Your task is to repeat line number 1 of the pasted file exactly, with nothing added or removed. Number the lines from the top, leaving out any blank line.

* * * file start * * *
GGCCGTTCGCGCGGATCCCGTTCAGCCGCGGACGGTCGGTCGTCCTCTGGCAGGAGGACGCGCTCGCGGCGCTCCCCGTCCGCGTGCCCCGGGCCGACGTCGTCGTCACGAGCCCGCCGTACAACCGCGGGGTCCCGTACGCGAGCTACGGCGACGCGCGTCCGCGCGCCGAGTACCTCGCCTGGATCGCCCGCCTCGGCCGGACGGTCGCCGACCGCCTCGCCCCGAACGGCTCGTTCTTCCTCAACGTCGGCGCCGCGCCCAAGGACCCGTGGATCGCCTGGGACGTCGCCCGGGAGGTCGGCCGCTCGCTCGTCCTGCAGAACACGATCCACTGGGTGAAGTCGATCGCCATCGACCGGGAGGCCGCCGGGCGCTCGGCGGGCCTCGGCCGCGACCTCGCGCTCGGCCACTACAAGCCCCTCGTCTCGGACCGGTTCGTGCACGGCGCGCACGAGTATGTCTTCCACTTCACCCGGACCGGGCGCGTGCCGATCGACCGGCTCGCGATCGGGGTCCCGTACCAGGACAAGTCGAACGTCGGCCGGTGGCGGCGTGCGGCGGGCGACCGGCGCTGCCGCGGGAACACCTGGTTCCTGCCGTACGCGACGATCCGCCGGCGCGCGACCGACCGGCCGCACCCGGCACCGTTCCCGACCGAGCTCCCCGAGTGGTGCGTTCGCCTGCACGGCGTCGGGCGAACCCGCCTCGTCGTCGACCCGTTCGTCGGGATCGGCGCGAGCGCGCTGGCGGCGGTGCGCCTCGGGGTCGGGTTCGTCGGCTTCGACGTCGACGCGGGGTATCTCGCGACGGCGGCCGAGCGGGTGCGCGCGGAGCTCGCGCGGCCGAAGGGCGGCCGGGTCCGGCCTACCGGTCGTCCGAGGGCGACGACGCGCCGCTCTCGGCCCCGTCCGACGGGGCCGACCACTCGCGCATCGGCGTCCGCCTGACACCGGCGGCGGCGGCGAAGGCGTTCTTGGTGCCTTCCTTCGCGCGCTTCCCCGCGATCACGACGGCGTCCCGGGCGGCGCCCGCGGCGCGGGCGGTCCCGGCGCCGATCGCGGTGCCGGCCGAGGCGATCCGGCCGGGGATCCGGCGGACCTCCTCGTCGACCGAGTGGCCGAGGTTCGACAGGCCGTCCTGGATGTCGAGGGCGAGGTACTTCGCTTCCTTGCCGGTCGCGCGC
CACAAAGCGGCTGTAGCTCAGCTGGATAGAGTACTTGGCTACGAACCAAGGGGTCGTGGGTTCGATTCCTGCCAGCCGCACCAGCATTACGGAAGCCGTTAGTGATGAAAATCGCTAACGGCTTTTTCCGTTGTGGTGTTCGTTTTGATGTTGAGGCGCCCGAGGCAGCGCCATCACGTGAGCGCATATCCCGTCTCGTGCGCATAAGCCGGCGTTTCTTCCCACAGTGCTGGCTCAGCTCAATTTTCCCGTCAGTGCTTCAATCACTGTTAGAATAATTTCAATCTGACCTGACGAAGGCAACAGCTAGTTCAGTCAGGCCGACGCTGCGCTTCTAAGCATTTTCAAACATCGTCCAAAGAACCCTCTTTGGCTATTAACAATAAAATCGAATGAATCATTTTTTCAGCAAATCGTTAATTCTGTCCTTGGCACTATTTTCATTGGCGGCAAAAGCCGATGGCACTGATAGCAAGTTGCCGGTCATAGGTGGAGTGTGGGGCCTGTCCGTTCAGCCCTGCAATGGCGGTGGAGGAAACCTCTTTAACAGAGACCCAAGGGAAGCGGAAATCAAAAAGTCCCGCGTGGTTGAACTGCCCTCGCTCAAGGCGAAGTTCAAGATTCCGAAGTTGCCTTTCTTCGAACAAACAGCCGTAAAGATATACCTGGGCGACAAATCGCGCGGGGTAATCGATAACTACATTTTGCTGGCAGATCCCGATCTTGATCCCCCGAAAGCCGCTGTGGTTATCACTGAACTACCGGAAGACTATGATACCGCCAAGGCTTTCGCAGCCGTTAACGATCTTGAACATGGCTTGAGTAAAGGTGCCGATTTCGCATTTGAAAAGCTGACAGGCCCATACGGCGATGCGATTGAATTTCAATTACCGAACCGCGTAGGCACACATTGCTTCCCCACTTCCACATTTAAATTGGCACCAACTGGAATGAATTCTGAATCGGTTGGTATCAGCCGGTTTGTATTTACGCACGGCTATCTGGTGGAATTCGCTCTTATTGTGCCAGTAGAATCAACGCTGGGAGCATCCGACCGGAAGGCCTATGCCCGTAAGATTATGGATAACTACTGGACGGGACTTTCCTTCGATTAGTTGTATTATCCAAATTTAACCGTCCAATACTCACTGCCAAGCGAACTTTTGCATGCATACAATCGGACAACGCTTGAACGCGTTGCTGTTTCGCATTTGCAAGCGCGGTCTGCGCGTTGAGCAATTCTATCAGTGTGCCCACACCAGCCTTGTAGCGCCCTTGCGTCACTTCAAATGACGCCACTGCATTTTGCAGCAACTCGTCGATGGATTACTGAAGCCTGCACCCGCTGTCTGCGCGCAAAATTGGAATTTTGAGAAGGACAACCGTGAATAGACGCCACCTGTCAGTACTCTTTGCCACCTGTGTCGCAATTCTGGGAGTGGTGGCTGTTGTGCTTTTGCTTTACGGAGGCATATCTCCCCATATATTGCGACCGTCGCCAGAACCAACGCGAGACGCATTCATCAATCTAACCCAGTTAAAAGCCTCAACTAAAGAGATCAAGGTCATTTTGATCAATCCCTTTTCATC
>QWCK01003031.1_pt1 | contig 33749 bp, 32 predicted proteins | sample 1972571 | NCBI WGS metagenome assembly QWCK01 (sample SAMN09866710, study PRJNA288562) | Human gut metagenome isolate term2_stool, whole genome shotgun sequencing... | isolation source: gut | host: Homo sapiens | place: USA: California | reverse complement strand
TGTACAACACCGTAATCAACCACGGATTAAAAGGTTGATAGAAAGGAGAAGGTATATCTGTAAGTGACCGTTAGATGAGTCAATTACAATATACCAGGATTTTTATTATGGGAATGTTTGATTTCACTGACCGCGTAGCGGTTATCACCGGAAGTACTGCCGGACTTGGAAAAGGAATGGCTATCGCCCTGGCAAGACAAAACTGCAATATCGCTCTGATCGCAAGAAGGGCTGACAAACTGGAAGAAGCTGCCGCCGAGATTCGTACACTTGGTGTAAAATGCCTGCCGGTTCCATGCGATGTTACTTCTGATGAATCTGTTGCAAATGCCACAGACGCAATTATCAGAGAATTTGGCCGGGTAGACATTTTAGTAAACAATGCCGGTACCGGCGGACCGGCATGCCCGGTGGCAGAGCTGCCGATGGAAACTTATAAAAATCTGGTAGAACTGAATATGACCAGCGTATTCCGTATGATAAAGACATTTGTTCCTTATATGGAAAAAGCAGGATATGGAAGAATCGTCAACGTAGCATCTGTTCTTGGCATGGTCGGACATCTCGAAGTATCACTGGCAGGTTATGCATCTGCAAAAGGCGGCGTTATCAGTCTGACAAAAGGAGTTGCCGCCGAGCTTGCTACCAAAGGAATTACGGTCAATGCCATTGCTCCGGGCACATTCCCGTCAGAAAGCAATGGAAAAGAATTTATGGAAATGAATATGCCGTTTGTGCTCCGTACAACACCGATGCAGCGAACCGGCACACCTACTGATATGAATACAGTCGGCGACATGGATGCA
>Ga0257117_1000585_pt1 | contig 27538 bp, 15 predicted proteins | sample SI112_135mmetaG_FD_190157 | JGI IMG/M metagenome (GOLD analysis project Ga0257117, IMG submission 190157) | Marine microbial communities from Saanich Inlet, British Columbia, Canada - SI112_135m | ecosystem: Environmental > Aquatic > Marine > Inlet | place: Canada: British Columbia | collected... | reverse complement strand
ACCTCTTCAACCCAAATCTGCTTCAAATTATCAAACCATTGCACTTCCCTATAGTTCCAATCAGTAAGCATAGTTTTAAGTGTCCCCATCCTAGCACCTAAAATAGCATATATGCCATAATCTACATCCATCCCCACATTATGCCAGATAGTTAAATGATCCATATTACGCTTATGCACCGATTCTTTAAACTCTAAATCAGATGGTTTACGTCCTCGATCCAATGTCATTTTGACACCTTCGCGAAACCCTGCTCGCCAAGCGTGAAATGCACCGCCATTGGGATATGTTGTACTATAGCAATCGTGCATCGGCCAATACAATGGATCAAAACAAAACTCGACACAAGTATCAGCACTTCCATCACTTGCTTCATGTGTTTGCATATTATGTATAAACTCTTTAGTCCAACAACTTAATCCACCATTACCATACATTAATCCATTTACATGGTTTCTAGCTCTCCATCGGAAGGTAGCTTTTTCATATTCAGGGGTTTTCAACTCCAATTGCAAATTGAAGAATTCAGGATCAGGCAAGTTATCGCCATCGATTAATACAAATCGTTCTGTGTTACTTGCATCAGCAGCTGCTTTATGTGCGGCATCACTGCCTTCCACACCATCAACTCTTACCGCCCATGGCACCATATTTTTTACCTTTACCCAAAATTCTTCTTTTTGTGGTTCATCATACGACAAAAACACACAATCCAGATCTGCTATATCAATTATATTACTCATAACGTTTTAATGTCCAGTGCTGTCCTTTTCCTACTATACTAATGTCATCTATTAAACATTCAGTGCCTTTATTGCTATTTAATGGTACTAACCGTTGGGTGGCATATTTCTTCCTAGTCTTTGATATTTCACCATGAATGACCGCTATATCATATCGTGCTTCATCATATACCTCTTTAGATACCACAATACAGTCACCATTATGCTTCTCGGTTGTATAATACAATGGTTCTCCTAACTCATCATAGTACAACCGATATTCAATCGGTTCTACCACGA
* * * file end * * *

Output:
GGCCGTTCGCGCGGATCCCGTTCAGCCGCGGACGGTCGGTCGTCCTCTGGCAGGAGGACGCGCTCGCGGCGCTCCCCGTCCGCGTGCCCCGGGCCGACGTCGTCGTCACGAGCCCGCCGTACAACCGCGGGGTCCCGTACGCGAGCTACGGCGACGCGCGTCCGCGCGCCGAGTACCTCGCCTGGATCGCCCGCCTCGGCCGGACGGTCGCCGACCGCCTCGCCCCGAACGGCTCGTTCTTCCTCAACGTCGGCGCCGCGCCCAAGGACCCGTGGATCGCCTGGGACGTCGCCCGGGAGGTCGGCCGCTCGCTCGTCCTGCAGAACACGATCCACTGGGTGAAGTCGATCGCCATCGACCGGGAGGCCGCCGGGCGCTCGGCGGGCCTCGGCCGCGACCTCGCGCTCGGCCACTACAAGCCCCTCGTCTCGGACCGGTTCGTGCACGGCGCGCACGAGTATGTCTTCCACTTCACCCGGACCGGGCGCGTGCCGATCGACCGGCTCGCGATCGGGGTCCCGTACCAGGACAAGTCGAACGTCGGCCGGTGGCGGCGTGCGGCGGGCGACCGGCGCTGCCGCGGGAACACCTGGTTCCTGCCGTACGCGACGATCCGCCGGCGCGCGACCGACCGGCCGCACCCGGCACCGTTCCCGACCGAGCTCCCCGAGTGGTGCGTTCGCCTGCACGGCGTCGGGCGAACCCGCCTCGTCGTCGACCCGTTCGTCGGGATCGGCGCGAGCGCGCTGGCGGCGGTGCGCCTCGGGGTCGGGTTCGTCGGCTTCGACGTCGACGCGGGGTATCTCGCGACGGCGGCCGAGCGGGTGCGCGCGGAGCTCGCGCGGCCGAAGGGCGGCCGGGTCCGGCCTACCGGTCGTCCGAGGGCGACGACGCGCCGCTCTCGGCCCCGTCCGACGGGGCCGACCACTCGCGCATCGGCGTCCGCCTGACACCGGCGGCGGCGGCGAAGGCGTTCTTGGTGCCTTCCTTCGCGCGCTTCCCCGCGATCACGACGGCGTCCCGGGCGGCGCCCGCGGCGCGGGCGGTCCCGGCGCCGATCGCGGTGCCGGCCGAGGCGATCCGGCCGGGGATCCGGCGGACCTCCTCGTCGACCGAGTGGCCGAGGTTCGACAGGCCGTCCTGGATGTCGAGGGCGAGGTACTTCGCTTCCTTGCCGGTCGCGCGC